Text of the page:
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Jeffrey Katzenberg: ‘Do Good—Just Don’t Do Too Good’

September 3, 2014, 9:35 PM UTC
Courtesy of JP Mangalindan/Fortune

DreamWorks Animation CEO Jeffrey Katzenberg recalls the summer of 1994 like it was yesterday.

Katzenberg was chairman of The Walt Disney Studios (DIS), a role that included reviving its animated film business. And revive it he did. Come 1994, Walt Disney Studios was back on top: “The Lion King” was the No. 1 movie, the top-selling soundtrack with 25 million albums sold, and a blockbuster video game developed by Sega. Oh, and the No. 1 TV show — a half-hour family sitcom called “Home Improvement,” with Tim Allen—belonged to Disney, too. But all that success did little to stop ex-CEO Michael Eisner from firing him over irreconcilable differences.

The lesson learned? “Do good—just don’t do too good,” quipped the 63-year-old Hollywood exec onstage at a conference hosted by online file-sharing startup Box on Wednesday. Katzenberg is now CEO of DreamWorks Animation (DWA), the Glendale, Calif.—animation studio he co-founded with media moguls Steven Spielberg and David Geffen in 2004. Not every film has performed well at the box office—this March’s flop, “Mr. Peabody & Sherman,” cost the studio $57 million in the first quarter—but the studio has also produced blockbusters like “Shrek 2” and “Shrek the Third.” And its most recent film, “How to Train Your Dragon 2,” crossed the $600 million mark in ticket sales this weekend.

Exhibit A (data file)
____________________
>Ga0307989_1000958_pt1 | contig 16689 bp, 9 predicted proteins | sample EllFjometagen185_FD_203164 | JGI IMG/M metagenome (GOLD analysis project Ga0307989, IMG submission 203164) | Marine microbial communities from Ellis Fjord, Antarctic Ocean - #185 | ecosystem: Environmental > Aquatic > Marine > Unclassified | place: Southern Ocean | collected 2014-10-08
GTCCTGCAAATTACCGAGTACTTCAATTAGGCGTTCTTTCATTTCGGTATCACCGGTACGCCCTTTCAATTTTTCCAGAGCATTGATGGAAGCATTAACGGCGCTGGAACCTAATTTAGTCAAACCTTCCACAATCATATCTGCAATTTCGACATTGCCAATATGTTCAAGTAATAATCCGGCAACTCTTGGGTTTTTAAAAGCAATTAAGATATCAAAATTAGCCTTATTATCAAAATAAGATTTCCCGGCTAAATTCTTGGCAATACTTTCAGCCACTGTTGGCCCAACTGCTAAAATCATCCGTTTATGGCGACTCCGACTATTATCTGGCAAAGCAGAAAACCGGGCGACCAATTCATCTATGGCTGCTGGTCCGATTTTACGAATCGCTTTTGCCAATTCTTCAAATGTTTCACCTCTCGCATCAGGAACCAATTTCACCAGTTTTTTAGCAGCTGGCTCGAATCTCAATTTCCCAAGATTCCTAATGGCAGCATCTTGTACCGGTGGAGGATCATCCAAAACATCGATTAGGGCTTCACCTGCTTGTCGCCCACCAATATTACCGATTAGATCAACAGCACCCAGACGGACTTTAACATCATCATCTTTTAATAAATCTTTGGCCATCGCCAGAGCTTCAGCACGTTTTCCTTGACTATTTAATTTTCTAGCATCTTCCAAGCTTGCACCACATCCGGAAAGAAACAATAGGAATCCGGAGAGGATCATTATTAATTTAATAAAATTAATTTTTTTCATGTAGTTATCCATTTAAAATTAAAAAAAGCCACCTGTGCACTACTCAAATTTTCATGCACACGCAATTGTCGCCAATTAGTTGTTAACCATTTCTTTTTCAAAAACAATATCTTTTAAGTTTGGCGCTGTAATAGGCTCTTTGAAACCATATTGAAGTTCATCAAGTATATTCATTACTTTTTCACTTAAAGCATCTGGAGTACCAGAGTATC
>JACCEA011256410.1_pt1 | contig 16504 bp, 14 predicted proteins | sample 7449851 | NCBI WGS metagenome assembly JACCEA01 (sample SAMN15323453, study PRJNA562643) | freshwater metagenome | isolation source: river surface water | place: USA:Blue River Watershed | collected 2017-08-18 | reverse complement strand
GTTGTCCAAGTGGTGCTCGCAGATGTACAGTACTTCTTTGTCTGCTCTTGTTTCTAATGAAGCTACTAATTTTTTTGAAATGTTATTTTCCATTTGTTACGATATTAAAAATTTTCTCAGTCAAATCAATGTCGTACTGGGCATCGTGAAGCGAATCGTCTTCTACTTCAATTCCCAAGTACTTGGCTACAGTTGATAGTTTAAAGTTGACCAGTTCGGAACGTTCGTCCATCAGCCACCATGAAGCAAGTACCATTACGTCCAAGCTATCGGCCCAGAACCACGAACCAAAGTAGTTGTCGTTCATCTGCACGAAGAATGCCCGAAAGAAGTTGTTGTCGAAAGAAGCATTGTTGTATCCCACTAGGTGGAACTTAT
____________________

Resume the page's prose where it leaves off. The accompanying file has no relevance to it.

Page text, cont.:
The process by which Katzenberg and his studio go about making movies follows a general philosophy he’s followed for decades. “The one thing I always tried to do a little bit better than what I was expected to do,” he said. “When I go into a situation, whether it was an assignment I had, whether it was as a gopher [years ago], retrieving a danish for someone, or when I come into a staff meeting, I think about how I can exceed expectations and have people walk out of those engagements thinking, ‘well, that was a little bit better. I didn’t expect that.’ When people walk into any product or movie of ours, we want it to be a little bit more than what they were expecting. We don’t always succeed, but we really try hard.”

Case in point: Katzenberg’s 40th wedding anniversary with wife Marilyn isn’t until early next year, but the exec is already plotting a surprise for her. “I’m already working on how in the hell am I going to exceed her expectations,” he mused. “So, if you can you exceed the expectations of those people you’re in business with, almost every single time you will win.”